I will think through this a little more and maybe write up a blog post.

      Great question.

      This is a process. Just be aware and notice what is taking place...and you are free to make choices on when to share or not share, etc. Context is crucial many times.

      Okay, I'm rambling.

      Let me know any insights you come across that would be helpful...I'm interested in your question.

      rhett

  11. by Linda Stoll on February 24, 2011  8:20 am Reply

    Perceptive, insightful, thought-provoking and right on! I appreciate the way you've differentiated between authenticity and what's appropriate and beneficial for those who we're leading.

    I love what Paul says in Ephesians 4:29, that we should only speak "what is helpful for building others up according to their needs, that it may benefit those who listen."

    When I lead, it's not about me. I need my self-care to be taken care of on my own time.

    • by Rhett Smith on February 28, 2011  3:57 pm Reply

      Linda,

      I love this line:

      "When I lead, it’s not about me. I need my self-care to be taken care of on my own time."

  12. by Alan on February 24, 2011  2:28 pm Reply

    I guess there is a fine line between being authentic and being inappropriate.

    My wife is a pastor and I've often said that I wish she could let them see more of the real her. But then there are times when I am reminded that it is not always safe to be "real". You take a big risk when you are vulnerable if people don't receive it well. You could get "crucified"...

    I hope that if done in a healthy way, the leader admitting his/her struggles/doubts helps the congregation to feel more at ease admitting their own struggles/doubts. (As opposed to pretending they don't exist, or wondering what's wrong with us if we have them.) But at the same time, admitting our struggles doesn't necessarily mean the congregation needs to know all the intimate details of the pastor's life -- e.g., what goes on in the bedroom should stay in the bedroom but maybe there's a way to speak on the subject without giving all details...

    Maybe the key is having a trusted counselor and/or an intimate core group of friends (someone who knows the "real" you and still likes you anyway) where it is safe to share "everything", where nothing is off limits. Then you don't have to "unload" on your congregation.

    • by Rhett Smith on February 28, 2011  4:00 pm Reply

      Alan,

      I think that is very wise...thinking of your last few sentences in particular.

      I think every leader (pastor or not) does need a core group of people that they can be themselves in front of. That doesn't mean they can't or shouldn't be themselves in front of their congregation, but often the fear of putting themselves out there, or of saying too much, keeps them in that back and forth struggle of putting on the "mask" and taking it off at times.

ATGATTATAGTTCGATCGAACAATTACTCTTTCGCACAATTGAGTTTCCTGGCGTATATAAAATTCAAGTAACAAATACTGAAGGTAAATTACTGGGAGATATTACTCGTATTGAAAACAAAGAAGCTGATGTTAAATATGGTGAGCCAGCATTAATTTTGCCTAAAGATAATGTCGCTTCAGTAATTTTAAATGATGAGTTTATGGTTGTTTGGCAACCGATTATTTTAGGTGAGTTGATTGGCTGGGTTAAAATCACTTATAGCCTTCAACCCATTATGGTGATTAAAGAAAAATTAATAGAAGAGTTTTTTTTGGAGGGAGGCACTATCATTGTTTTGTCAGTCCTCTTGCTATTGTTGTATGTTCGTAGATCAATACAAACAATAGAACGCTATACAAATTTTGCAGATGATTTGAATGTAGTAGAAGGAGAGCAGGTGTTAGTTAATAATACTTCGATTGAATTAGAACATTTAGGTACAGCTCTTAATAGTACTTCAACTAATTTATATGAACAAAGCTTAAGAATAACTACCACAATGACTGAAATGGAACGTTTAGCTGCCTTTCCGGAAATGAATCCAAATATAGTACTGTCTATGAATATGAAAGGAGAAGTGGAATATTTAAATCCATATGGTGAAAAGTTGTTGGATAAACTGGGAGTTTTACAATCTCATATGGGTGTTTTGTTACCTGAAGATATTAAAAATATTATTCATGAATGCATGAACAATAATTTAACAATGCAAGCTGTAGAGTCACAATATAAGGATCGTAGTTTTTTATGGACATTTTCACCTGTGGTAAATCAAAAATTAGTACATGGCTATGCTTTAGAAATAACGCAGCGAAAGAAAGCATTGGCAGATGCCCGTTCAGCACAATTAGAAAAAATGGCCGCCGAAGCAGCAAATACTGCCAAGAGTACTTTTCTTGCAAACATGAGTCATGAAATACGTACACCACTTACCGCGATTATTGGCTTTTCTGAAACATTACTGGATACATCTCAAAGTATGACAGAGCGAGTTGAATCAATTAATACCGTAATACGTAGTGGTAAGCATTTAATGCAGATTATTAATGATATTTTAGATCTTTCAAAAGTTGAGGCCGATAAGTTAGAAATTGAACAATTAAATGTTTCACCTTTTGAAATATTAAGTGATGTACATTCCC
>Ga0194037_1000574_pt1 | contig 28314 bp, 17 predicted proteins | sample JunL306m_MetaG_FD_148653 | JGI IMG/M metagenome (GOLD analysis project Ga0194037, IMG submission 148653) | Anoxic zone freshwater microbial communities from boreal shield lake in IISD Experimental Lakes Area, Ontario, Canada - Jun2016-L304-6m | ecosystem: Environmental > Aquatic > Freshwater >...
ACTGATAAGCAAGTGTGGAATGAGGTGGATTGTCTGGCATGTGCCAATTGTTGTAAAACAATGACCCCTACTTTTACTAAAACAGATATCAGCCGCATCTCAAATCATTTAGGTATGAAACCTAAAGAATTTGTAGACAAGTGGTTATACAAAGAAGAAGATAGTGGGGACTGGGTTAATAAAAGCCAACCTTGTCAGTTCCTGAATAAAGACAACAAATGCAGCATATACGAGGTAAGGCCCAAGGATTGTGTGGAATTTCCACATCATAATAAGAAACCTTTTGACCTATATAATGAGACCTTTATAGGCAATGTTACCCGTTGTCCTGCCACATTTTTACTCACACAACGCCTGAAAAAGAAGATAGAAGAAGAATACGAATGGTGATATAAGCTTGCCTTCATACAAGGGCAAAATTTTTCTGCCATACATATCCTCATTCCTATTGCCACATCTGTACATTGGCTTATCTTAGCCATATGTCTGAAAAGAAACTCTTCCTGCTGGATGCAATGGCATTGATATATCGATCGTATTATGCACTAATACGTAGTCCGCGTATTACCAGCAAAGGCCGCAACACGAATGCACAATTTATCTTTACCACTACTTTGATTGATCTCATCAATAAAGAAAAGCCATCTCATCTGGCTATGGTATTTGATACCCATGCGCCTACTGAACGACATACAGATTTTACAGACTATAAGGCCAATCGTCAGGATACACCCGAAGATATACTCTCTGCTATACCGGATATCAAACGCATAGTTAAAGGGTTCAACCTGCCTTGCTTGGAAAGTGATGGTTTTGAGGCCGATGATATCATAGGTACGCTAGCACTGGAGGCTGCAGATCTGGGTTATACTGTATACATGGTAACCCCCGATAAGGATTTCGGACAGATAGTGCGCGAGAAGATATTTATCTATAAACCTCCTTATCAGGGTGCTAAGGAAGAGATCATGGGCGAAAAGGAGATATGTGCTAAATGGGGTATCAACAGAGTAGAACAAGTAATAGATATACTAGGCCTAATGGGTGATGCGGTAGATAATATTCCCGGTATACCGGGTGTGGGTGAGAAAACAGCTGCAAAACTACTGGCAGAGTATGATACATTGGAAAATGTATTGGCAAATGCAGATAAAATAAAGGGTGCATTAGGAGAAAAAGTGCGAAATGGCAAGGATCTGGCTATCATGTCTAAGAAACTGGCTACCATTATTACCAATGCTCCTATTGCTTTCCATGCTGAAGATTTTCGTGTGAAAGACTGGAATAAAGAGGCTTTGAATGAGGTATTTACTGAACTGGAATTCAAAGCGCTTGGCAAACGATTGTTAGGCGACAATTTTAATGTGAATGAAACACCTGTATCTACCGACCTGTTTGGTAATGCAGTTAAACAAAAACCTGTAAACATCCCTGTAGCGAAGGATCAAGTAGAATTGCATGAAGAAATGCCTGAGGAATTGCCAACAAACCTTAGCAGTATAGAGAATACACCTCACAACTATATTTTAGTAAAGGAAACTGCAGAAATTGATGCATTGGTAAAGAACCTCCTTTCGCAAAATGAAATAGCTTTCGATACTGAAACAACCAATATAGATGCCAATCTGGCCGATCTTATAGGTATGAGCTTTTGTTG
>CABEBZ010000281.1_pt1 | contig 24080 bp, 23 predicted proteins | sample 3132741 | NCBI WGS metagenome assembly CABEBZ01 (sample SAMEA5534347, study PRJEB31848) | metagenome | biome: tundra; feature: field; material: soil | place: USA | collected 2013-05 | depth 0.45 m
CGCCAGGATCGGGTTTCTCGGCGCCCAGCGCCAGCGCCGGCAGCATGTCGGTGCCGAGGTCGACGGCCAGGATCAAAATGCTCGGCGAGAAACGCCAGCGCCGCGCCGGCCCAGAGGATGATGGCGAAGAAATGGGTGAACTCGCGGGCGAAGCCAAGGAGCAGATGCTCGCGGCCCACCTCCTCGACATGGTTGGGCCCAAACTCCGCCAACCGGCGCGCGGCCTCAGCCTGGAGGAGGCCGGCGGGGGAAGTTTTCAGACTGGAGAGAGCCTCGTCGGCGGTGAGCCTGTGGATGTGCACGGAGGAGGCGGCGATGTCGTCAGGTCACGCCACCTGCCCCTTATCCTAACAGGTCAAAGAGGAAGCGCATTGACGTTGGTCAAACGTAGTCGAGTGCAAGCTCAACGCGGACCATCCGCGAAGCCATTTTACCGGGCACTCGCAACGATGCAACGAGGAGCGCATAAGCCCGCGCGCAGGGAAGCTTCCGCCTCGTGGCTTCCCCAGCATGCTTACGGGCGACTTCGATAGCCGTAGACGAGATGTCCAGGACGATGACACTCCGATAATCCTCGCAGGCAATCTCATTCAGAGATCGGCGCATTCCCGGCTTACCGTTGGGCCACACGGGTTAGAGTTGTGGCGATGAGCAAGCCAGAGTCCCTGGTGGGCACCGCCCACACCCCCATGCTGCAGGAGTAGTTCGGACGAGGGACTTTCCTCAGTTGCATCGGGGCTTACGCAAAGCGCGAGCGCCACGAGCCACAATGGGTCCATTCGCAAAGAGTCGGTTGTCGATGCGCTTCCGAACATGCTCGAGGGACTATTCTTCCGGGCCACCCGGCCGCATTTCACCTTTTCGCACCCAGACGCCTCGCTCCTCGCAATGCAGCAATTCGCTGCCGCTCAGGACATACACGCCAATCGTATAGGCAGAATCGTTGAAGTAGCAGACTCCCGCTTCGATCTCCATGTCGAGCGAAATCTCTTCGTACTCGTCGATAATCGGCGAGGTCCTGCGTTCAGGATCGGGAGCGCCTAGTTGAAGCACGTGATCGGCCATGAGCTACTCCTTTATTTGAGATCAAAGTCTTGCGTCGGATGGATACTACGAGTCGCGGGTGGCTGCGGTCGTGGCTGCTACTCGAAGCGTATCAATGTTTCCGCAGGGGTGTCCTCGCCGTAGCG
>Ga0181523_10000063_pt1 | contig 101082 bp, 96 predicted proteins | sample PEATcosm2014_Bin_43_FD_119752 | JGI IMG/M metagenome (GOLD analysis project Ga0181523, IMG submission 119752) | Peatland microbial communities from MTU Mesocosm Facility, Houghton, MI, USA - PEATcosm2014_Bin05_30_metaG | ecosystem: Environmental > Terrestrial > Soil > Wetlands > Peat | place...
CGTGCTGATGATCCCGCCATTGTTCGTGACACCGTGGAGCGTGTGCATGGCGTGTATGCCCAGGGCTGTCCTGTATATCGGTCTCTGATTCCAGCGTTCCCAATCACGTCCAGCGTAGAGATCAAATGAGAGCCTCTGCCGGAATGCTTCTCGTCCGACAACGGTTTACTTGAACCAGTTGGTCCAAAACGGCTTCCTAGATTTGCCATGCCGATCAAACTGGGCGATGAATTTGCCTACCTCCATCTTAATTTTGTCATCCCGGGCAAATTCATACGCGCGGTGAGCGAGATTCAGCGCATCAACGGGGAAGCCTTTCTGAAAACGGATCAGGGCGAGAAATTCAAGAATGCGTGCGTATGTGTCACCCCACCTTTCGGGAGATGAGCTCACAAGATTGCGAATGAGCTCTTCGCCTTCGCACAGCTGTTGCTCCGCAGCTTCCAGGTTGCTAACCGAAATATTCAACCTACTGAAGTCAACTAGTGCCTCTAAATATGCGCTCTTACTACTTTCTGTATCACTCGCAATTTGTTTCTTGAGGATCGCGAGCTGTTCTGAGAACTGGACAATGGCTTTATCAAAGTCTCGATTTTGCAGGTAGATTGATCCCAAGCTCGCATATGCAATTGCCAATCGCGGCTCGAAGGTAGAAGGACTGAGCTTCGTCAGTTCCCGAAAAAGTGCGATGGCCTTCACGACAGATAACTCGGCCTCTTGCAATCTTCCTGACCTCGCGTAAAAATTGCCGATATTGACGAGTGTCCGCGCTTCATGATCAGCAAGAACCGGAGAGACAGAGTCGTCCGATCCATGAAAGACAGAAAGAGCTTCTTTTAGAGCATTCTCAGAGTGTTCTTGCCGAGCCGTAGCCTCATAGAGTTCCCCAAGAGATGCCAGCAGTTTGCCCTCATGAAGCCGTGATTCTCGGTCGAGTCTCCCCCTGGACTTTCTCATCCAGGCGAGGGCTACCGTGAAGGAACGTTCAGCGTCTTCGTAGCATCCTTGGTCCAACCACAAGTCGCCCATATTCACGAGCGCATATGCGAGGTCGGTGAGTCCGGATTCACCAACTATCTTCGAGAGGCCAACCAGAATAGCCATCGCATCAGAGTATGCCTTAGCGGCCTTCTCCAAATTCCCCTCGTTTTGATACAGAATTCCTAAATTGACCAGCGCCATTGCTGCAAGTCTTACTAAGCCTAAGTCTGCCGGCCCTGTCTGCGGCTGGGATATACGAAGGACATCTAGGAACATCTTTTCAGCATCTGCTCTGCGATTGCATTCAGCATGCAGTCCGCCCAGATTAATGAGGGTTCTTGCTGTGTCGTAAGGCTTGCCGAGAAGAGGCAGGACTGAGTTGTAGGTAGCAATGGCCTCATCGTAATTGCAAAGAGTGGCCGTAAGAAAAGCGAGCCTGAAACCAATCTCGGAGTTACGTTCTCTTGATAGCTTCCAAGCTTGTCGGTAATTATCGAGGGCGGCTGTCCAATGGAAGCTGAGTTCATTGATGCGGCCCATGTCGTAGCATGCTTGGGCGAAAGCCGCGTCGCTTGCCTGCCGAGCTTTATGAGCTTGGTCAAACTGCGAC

Seems like some of the healthiest leaders have a small group of people walking through life with them and who they are accountable to.

      Rhett

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  14. by Jamie Arpin-Ricci on February 26, 2011  10:18 am Reply

    Franciscan friar & author Albert Haase notes this as the distinction between being self-aware & self-emptying. Some of the former is important, but the latter is what Christ calls us to most. Authenticity must be based on the latter.

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  16. by Rebecca on February 26, 2011  5:22 pm Reply

    This is a really interesting post. I think I agree with it. I think that when we find our needs met in Christ, then we don't have to bleed all over the congregation.

    However, I also know that there is a subtle pride in never needing anything from the congregation, in never being vulnerable with at least a few trusted strong and mature Christians in the congregation. And Christian pastors need the community of faith's support just as much as any other Christian...probably more, because of the intensity of the battle. But I don't think sermons or pastoral leadership should substitute for therapy. What are your thoughts on this issue?

    Thanks for a great blog post.

    • by Rhett Smith on February 28, 2011  4:02 pm Reply

      Rebecca,

      I agree. Pastoral leadership or sermons shouldn't substitute as a therapy for the leader. Healthy leaders I believe have a person/small group of people that they are accountable to and walk through life with.

      Healthy therapists go to their own therapy to avoid bringing in their own "junk" and issues into the counseling setting and projecting it onto their clients.

      If pastors aren't careful, they can project their own "issues" as well onto their congregation. It may make them feel better, but it is a hurtful and confusing process often for the congregation.

      Rhett

  17. by Gary Reed on March 10, 2011  11:40 am Reply

    Wow Rhett, you've touched on a critical concern for pastors regarding self-disclosure, the purpose and reasoning. I am challenged by this in my counseling sessions with ministry leaders and find some self-disclosure good.